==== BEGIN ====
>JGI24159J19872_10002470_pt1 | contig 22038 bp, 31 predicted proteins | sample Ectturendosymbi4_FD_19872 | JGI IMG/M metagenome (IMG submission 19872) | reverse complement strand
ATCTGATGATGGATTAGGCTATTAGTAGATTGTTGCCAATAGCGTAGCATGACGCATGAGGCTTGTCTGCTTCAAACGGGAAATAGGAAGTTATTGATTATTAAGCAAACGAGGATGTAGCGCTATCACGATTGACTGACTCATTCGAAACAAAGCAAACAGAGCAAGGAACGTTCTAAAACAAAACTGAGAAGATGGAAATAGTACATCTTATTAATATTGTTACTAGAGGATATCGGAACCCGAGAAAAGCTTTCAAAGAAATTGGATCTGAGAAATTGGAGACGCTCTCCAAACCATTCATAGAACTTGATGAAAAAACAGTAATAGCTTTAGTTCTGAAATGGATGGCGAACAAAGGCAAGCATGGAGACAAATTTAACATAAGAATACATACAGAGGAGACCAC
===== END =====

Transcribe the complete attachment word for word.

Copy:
>JGI24159J19872_10002470_pt1 | contig 22038 bp, 31 predicted proteins | sample Ectturendosymbi4_FD_19872 | JGI IMG/M metagenome (IMG submission 19872) | reverse complement strand
ATCTGATGATGGATTAGGCTATTAGTAGATTGTTGCCAATAGCGTAGCATGACGCATGAGGCTTGTCTGCTTCAAACGGGAAATAGGAAGTTATTGATTATTAAGCAAACGAGGATGTAGCGCTATCACGATTGACTGACTCATTCGAAACAAAGCAAACAGAGCAAGGAACGTTCTAAAACAAAACTGAGAAGATGGAAATAGTACATCTTATTAATATTGTTACTAGAGGATATCGGAACCCGAGAAAAGCTTTCAAAGAAATTGGATCTGAGAAATTGGAGACGCTCTCCAAACCATTCATAGAACTTGATGAAAAAACAGTAATAGCTTTAGTTCTGAAATGGATGGCGAACAAAGGCAAGCATGGAGACAAATTTAACATAAGAATACATACAGAGGAGACCAC